Backing up your machines

Wed October 11 2017 by Christopher Aedo

UPDATE: OSX Catalina introduced new security around disk access which prevented borg from accessing some directories. I documented a fix for that here.

TL;DR After CrashPlan discontinued their home plan I found a good solution using open source software and an inexpensive yet reliable cloud storage provider. I've got automated replicated backups now using Borg, Rclone and Wasabi cloud storage - details below.

Several years ago I started using CrashPlan to back up one of my machines at home. Soon after, I signed up for the family plan and added more machines, including computers belonging to my siblings and my wife. The fact that it was essentially "always on" and doing frequent backups without ever having to think about it was fantastic. Additionally, the ability to do point-in-time restores came in handy on several occasions. Since I'm generally the IT guy for the family, I loved that the user interface was so easy to use. There were several times when someone in the family needed to recover all their data and they didn't need my help.

Recently CrashPlan announced that they were dropping the consumer customers and focusing on their enterprise customers. It makes sense I suppose, they were not making a lot of money off folks like me, and across our family plan we were using a whole lot of storage on their system.

In looking for a suitable replacement, there were several features any solution needed to have:

  • Cross-platform support for Linux and Mac
  • Automated, so there's no need to remember to click "backup"
  • Point-in-time recovery (or something close) so if you accidentally delete a file but don't notice until later, it's still recoverable
  • Inexpensive
  • Replicated data store for backup sets, so data exists in more than one place (i.e. not just backing up to a local USB drive)
  • Encrypted in case the backup files should fall into the wrong hands

As I looked for services similar to CrashPlan I googled around and asked my friends. One said he was using Arq Backup and was really happy with them, but no Linux support meant it was no good for me. Carbonite is similar to CrashPlan but would be expensive for my case since I've got multiple machines to backup. Backblaze offers unlimited backup at a good price ($5/month) but doesn't support Linux for their backup client, or at least they did not as of this writing. There were a few other options I looked at but none of them matched everything I was looking for. That meant I got to figure out a good approach to replicating what CrashPlan delivered for me and my family. I think what I worked out came out pretty close.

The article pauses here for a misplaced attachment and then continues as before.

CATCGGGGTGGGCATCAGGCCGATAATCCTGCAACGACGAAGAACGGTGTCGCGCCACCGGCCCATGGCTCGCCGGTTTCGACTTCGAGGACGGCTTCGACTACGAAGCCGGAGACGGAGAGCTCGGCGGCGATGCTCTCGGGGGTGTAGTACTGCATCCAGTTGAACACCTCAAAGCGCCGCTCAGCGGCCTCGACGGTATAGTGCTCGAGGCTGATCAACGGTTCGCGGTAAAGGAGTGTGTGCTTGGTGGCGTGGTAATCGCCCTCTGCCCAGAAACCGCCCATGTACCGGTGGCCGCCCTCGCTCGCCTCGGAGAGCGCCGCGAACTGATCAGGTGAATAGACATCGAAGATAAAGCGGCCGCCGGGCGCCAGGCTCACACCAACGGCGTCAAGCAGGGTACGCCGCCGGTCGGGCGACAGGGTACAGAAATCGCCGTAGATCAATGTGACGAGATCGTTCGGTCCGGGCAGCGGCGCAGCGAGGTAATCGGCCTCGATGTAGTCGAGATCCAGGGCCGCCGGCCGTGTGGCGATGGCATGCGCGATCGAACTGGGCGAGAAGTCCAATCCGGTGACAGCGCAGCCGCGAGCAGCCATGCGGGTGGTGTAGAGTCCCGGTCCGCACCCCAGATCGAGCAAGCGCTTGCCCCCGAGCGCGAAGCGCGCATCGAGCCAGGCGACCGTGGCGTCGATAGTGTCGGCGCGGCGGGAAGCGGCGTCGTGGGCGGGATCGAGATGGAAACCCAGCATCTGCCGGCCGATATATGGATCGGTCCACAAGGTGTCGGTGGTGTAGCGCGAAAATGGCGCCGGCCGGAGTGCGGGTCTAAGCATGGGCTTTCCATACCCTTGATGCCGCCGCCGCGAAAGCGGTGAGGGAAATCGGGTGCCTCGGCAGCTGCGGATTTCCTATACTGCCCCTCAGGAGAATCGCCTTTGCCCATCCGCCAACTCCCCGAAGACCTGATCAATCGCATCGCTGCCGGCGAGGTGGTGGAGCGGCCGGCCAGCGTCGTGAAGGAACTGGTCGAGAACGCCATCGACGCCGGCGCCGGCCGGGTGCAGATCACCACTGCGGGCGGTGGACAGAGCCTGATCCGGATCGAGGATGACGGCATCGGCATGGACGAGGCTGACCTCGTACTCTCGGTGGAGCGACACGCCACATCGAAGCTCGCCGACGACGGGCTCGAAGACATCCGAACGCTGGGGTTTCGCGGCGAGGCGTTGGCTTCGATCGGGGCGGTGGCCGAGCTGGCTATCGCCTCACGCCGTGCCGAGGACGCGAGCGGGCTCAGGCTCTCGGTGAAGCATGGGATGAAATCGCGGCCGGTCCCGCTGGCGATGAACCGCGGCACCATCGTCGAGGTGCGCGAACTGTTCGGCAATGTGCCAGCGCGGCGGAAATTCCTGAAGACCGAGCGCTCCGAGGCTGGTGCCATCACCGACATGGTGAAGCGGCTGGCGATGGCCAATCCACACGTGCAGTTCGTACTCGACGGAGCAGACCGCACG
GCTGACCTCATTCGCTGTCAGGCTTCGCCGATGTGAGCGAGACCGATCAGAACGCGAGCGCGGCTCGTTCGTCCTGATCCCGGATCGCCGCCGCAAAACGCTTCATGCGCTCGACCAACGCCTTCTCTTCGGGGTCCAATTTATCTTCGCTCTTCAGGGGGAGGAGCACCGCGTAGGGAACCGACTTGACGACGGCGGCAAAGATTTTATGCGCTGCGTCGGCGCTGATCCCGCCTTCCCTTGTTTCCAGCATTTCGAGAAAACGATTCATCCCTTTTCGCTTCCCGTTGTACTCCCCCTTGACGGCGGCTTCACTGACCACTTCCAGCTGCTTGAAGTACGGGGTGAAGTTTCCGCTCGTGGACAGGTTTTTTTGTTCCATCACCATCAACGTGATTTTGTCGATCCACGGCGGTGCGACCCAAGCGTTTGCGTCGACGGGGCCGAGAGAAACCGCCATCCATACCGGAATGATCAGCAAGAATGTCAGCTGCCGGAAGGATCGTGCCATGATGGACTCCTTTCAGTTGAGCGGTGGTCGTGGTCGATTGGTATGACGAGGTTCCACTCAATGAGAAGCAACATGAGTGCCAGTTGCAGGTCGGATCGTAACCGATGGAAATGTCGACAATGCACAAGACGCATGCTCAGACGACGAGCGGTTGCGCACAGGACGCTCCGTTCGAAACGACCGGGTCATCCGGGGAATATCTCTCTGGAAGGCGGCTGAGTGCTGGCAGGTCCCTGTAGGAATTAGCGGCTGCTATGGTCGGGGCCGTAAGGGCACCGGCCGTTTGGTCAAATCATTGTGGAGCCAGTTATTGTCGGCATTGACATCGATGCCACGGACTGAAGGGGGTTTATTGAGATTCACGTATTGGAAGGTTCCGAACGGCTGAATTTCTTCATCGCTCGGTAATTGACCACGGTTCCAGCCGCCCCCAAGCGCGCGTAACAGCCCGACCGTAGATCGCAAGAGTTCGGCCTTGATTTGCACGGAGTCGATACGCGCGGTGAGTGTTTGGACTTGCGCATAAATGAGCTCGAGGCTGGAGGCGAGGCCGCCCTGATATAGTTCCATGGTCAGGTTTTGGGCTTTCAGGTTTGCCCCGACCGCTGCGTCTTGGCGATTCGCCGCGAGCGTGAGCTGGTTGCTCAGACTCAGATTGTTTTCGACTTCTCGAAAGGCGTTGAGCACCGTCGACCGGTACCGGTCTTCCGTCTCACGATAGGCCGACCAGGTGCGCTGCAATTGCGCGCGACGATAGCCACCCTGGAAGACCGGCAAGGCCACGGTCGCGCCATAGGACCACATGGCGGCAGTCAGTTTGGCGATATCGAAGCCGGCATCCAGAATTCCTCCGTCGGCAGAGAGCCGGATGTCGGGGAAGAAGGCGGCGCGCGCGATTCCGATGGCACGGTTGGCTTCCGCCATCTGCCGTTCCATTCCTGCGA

I knew there were lots of good options for backing up files on Linux systems. In fact I've been using rdiff-backup for at least ten years. This was usually for saving snapshots of remote filesystems locally. I had hopes of finding something that would do a better job of deduplicating backup data though, since I knew there were going to be some things (like music libraries and photos) that would potentially be duplicated on multiple computers.

BackupPC was also a really strong contender, but to be honest I had already gone a ways down the road of testing with my chosen solution before I was reminded of BackupPC.

backup diagram

Ultimately I landed on using Borg Backup and couldn't be happier with my decision. It fit all the criteria I listed above, and has a pretty healthy community of users and contributors. Borg offers de-duplication and compression, and works great on PC, Mac and Linux. Then I use Rclone to synchronize the backup repositories from the Borg host up to S3 compatible storage on Wasabi. Any S3-compatible storage will work for this, but I chose Wasabi because their price can't be beat and they out-perform Amazon's S3. With this setup I can restore files from the local Borg host or from Wasabi.

Installing Borg on my machine was as simple as "sudo apt install borgbackup". For the backup host I have one Linux machine that's always on, and a 1.5TB USB drive attached to it. This backup host could be something as lightweight as a Raspberry Pi if you don't already have a machine available for this. Just make sure all the client machines are able to reach this server over SSH.